‘Voices from the Rust Belt’: Dispatches from one of America’s Most Misunderstood Regions

The daughters and sons of the embattled, resilient US heartland map out its personal, cultural, and historical landscape.

Voices from the Rust Belt
Anne Trubek, editor
03 Apr 2018

Walter Mondale coined the phrase Rust Belt during the 1984 US presidential election to describe the swatch of the Midwestern US plagued by the loss of industrial jobs in the last quarter of the 20th century. Mondale’s actual words were “rust bowl”; the press, recalling previous coinages such as Bible Belt and Sun Belt, adjusted his phrase to the term we’ve used ever since.

It’s a meaningful alteration. “Rust Bowl” of course echoes “Dust Bowl”: the temporary phenomenon that beset the American West half a century earlier, the result of a confluence of natural and economic disasters. The Dust Bowl has become the cultural, political, and photographic touchstone for the Great Depression. The New Deal helped the country recover from the Dust Bowl and the depression; an emphasis on governmental responsibility was implicit in Mondale’s choice of words, which he used in a criticism about the Reagan administration’s policies on trade.

Rust Belt suggests a cultural and geographical region of long standing, like the dialect bands that stretch across the nation. Where Rust Bowl embraces progressive politics, Rust Belt is reactionary, a fitting phrase for the Reagan Era’s embrace of deregulation, victim-blaming, and racism.

Voices from the Rust Belt, a diverse collection of recollections, observations, and screeds by 24 writers, along with a short introduction by the editor, range between the “bowl” and “belt” poles. They were all previously published by Belt Publishing either in Belt Magazine or in books devoted to various cities in the region.

At times we get a glimpse of a way of life doomed to a drab, poverty-stricken sameness, at others an assessment of historical changes resulting from political and cultural decisions—some malicious, some mistaken; some pernicious, some promising—that invite action. Wherever they fall, the best essays combine the particularity of place and personal experience of memoir with the broader perspective of historical analysis.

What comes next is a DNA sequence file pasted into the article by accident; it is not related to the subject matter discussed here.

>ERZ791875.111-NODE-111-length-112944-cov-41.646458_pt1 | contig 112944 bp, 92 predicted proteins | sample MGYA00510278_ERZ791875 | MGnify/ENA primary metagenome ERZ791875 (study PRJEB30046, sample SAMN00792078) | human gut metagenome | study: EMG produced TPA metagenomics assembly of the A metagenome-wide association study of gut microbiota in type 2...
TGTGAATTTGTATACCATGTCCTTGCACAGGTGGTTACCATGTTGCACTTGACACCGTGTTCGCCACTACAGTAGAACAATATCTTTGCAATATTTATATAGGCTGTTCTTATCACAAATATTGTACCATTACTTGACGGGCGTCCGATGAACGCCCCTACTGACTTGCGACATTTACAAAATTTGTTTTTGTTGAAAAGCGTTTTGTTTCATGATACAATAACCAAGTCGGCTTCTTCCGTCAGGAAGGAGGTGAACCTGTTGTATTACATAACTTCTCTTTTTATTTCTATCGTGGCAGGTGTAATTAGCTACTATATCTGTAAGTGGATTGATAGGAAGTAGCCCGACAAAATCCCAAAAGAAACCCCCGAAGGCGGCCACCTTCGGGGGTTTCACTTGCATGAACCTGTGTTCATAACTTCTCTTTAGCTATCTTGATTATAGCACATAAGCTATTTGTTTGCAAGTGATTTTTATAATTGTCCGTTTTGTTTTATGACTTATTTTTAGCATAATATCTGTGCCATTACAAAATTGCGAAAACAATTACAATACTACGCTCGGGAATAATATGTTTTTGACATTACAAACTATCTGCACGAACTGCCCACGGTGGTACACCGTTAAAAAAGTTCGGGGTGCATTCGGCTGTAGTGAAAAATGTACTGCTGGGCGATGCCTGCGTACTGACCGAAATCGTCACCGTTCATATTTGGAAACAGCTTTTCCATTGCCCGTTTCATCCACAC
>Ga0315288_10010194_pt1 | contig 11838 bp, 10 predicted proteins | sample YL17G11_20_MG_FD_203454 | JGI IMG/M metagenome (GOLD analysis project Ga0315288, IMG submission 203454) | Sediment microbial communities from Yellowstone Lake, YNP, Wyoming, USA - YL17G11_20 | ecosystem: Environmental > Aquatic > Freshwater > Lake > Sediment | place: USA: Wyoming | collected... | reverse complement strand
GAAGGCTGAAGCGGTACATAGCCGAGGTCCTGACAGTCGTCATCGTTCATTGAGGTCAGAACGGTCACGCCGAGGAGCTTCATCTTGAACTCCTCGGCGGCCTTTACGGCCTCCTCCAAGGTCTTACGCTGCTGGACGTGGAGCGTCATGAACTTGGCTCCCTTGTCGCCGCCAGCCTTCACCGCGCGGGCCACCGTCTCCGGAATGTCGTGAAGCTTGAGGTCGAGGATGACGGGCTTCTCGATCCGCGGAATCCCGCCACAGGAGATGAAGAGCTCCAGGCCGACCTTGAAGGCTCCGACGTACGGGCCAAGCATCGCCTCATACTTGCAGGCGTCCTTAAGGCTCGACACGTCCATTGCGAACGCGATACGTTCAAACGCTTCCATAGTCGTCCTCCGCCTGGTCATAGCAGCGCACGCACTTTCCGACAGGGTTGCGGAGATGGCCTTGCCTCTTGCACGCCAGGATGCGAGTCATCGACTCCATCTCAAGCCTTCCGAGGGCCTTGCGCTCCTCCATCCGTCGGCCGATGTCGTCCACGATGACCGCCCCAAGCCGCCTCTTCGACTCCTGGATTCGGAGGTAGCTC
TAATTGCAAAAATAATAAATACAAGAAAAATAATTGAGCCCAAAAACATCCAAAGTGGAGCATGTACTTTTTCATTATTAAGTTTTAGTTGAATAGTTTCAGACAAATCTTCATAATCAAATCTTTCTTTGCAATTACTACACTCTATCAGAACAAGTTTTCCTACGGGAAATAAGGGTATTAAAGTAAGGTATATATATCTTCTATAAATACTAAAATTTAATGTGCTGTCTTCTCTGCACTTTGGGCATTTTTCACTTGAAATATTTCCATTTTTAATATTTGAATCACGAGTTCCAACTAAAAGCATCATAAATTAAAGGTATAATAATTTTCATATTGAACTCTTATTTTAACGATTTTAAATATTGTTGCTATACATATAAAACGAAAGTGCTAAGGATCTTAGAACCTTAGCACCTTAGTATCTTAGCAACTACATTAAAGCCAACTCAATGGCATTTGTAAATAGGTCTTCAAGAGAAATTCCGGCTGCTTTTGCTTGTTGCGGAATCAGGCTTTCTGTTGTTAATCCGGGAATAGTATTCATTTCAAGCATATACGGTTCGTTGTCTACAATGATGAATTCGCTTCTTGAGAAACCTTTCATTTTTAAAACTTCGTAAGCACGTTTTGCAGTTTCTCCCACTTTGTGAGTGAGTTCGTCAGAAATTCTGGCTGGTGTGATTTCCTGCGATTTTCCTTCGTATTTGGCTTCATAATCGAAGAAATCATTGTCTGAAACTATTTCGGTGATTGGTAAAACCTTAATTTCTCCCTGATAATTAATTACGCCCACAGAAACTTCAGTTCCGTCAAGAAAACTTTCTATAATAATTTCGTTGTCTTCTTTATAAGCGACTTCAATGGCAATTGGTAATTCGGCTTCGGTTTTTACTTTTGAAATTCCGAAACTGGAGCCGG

Marsha Music, in “The Kidnapped Children of Detroit”, recalls the white flight from her Detroit neighborhood, both from the impressionistic perspective of the child she was at the time, and from the historically informed perspective of her adult self. The rapidity and secrecy of the departures gave the phenomenon a horrific aspect to young Music and her friends. How could families she had just seen in church pack up and be gone by Monday morning?

This view alternates with an even-handed assessment of the motivations leading white families to leave: racism and hatred, yes, but also the lure of the new suburbs and their promise of modern living. Music also details the practices like block-busting that, in Detroit and many other American cities inside and outside the Rust Belt, maintained segregation, or in the case of once-integrated neighborhoods like Music’s Highland Park, established it.

Music closes with a common refrain throughout Voices from the Rust Belt: a call for those trying to revitalize one or another Rust Belt city to heed its history and the lessons offered by “longtime residents”.